Former CYA Inmate Hailed by County
Eric Jones was a 14-year-old dropout making $1,500 a week in a Los Angeles rock house when he gunned down a rival gang member from about 10 feet away, Jones recalled Tuesday.
For Jones, 10 years have passed since the 1984 drive-by killing, seven of them behind bars. He says he can read now. He has a family. He works.
And Tuesday, the 23-year-old stood before the Ventura County Board of Supervisors and was hailed as an “outstanding alumnus” of the federally funded Job Training Policy Council, which helped ease Jones’ return to society.
“I have peace of mind now,” said Jones, who was raised by his grandparents in South-Central Los Angeles and heartily supported by his grandmother, 64-year-old Ellen Jones, during his years behind bars.
No longer does he “have to look over my back any more,” he said of his stay in the California Youth Authority, which moved him from facility to facility because of “fighting, breaking the rules, all that.” No longer is he told when to eat, when to sleep, when to talk, he added.
“We’re very, very proud of him,” said Lolina Talili, vice president of operations for Tomkinson & Associates, a JTPC-funded organization that tutored Jones at the Ventura School of the CYA in Camarillo.
After Jones’ parole in 1992, the Oxnard-based organization placed him with his employer, Victory Retreads in Lake View Terrace--and his new life began.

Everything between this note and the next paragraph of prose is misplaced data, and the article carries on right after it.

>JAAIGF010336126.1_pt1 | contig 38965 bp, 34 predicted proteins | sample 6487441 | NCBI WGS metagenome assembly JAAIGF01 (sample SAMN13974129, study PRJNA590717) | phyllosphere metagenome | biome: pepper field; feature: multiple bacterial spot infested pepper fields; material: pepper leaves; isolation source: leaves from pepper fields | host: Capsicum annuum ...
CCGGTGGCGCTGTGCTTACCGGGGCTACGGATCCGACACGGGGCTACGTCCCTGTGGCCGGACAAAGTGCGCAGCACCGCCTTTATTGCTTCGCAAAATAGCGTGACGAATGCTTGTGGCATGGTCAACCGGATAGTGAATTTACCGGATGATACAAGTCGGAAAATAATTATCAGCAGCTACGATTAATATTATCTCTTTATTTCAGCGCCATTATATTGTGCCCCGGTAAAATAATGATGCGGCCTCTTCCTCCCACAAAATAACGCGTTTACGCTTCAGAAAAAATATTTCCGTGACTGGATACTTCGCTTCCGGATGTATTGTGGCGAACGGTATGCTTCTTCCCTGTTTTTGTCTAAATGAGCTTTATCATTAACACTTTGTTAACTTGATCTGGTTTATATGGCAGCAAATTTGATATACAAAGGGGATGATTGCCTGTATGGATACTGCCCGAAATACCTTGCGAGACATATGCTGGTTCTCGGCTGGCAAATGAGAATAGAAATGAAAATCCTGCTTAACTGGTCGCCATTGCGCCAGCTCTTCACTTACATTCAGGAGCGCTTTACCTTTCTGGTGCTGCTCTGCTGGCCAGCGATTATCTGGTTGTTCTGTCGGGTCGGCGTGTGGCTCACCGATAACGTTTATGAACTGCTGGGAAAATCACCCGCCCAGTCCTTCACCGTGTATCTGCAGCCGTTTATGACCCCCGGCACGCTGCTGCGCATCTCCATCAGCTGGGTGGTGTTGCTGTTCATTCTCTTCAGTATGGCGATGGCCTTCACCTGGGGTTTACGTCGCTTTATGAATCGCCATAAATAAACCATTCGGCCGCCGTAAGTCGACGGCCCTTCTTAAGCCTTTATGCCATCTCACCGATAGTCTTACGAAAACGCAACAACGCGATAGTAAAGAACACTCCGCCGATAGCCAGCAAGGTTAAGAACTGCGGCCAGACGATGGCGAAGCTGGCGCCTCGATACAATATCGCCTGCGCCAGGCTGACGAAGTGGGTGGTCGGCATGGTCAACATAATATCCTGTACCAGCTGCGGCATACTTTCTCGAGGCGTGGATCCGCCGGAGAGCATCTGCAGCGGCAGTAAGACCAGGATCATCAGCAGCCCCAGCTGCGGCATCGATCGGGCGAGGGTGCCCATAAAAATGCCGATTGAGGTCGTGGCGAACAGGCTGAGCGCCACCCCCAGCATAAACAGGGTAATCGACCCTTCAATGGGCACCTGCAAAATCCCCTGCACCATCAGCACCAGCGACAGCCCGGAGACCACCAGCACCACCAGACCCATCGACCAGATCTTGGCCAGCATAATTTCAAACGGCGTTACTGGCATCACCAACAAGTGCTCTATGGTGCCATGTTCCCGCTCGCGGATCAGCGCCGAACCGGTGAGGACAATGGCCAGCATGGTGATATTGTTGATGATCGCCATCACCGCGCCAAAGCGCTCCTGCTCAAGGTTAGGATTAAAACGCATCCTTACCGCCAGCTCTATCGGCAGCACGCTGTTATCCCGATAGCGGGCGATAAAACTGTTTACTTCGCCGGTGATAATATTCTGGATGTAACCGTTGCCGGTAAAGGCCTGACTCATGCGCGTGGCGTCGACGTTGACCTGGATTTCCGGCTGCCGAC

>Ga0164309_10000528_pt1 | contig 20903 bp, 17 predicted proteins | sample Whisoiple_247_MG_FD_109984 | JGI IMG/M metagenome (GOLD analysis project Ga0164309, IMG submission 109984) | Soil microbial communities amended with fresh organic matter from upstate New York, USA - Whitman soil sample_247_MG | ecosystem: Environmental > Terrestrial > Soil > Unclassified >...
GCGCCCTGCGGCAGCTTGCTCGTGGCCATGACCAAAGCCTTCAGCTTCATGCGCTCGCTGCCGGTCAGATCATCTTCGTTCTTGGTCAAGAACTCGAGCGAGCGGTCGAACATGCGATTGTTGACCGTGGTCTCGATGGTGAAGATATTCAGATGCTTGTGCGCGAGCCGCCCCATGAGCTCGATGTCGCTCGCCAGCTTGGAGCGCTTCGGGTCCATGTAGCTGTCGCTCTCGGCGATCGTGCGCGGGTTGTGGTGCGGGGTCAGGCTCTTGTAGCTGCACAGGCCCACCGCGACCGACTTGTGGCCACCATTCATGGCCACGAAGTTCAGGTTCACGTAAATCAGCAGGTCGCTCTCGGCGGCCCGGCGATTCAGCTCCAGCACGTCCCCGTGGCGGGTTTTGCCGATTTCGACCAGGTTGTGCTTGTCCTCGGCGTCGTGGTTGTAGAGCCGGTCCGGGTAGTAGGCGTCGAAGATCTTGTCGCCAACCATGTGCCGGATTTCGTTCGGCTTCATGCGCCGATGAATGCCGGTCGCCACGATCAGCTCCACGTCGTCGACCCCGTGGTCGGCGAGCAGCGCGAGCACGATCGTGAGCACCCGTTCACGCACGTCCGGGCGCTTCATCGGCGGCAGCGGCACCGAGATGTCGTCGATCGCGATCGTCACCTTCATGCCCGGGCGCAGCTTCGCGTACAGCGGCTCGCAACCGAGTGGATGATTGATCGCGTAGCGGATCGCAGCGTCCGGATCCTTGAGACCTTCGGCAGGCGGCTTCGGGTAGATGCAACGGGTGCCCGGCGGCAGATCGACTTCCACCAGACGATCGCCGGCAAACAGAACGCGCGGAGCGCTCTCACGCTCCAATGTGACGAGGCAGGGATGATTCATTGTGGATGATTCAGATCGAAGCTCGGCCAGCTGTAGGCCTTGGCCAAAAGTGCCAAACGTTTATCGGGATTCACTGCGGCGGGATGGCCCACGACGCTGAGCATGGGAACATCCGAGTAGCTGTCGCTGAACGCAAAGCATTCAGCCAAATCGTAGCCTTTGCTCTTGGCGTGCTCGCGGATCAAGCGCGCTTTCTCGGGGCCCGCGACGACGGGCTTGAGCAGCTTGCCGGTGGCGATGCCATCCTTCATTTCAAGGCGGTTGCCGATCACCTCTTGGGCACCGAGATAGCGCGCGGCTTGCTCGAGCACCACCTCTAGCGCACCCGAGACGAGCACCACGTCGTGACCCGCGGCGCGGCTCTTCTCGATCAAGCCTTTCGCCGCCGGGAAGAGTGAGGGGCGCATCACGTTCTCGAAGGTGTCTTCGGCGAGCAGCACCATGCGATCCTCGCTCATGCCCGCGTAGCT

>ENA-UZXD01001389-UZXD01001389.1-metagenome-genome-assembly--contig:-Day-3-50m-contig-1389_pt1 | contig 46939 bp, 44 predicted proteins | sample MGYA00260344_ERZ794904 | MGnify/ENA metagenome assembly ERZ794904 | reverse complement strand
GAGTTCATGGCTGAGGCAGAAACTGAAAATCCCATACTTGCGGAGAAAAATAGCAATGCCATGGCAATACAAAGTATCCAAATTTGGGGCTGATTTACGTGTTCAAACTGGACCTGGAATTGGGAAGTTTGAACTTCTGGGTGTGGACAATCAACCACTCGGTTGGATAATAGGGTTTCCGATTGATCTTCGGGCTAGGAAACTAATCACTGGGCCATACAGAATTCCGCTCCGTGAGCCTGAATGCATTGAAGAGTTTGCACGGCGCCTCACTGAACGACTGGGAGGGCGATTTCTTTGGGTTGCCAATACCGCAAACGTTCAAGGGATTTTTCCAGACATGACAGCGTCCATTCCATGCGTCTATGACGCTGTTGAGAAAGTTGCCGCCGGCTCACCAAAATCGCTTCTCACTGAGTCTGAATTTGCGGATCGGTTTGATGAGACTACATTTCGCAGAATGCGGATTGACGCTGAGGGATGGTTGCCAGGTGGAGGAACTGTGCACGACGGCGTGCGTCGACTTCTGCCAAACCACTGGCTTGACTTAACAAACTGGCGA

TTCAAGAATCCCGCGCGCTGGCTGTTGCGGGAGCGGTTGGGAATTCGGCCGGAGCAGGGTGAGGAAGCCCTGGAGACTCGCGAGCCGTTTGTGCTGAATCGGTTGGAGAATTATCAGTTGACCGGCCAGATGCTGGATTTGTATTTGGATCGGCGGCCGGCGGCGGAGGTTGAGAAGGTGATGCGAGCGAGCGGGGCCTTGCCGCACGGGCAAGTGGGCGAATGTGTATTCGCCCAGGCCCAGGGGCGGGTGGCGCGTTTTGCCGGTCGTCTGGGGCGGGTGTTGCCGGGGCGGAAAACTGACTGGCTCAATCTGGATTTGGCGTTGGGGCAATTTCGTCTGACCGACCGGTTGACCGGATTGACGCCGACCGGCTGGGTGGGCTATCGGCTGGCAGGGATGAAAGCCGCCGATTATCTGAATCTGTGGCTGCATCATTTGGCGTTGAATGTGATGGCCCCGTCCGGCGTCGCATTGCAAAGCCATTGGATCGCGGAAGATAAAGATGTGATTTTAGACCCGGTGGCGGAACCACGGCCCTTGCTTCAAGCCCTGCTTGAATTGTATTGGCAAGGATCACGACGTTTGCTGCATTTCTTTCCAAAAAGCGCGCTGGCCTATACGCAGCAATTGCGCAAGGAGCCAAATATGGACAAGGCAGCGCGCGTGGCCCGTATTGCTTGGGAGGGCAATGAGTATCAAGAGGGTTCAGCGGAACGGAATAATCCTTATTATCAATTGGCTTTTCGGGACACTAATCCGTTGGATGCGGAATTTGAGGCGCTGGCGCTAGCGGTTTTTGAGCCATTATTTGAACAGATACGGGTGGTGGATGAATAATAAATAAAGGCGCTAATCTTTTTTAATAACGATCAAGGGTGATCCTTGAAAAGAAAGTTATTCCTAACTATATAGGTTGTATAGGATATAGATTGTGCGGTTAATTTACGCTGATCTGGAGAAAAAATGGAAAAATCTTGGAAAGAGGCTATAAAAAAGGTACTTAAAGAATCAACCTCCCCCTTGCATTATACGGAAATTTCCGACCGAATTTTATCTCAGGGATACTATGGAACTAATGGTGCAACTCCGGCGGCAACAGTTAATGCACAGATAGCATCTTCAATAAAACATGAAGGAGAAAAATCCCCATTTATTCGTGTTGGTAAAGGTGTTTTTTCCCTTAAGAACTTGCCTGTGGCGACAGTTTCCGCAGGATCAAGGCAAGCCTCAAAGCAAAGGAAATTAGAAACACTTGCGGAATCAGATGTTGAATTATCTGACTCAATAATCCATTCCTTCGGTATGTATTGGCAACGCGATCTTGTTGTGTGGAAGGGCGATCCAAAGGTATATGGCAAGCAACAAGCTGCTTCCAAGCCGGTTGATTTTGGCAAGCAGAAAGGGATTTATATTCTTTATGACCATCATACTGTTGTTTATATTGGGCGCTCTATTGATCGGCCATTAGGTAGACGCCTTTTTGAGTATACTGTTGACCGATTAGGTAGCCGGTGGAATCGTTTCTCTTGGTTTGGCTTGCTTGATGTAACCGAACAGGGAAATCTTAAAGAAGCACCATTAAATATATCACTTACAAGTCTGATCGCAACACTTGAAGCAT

Initially hired to work in the firm’s production department, Jones now manages it. He lives with his girlfriend and her two children, 12 and 3, in Van Nuys.
“They depend on me a lot,” Jones said, and he beamed at the thought that he, a former gang-banger, would have a job and a family.
“All it took was for us to point him in the right direction,” said Camarillo resident John Powell, co-partner of Victory Retreads. “He lost a lot of his years, his growing-up years . . . (so) we have to be father figures when he rebels.”
Jones, who gave much of the credit for his rehabilitation to Powell and his partner, Vic Clegg, said: “I slacked a few times. But they just talked to me and said you have to walk before you run.”
Of the rival gang member he killed, he added, “I got a second chance. He didn’t and it’s something that I think about. . . . I’d say I’m sorry, but it’s not like the guy’s going to come back.”
While a youth in Los Angeles, he worked for a drug dealer who paid him $1,500 a week--considerably more than he makes now--for what Jones described simply as “watching the window.”
“I have buddies that I see, street buddies making easy money,” he said. “But I don’t want to do that again. It doesn’t last long.”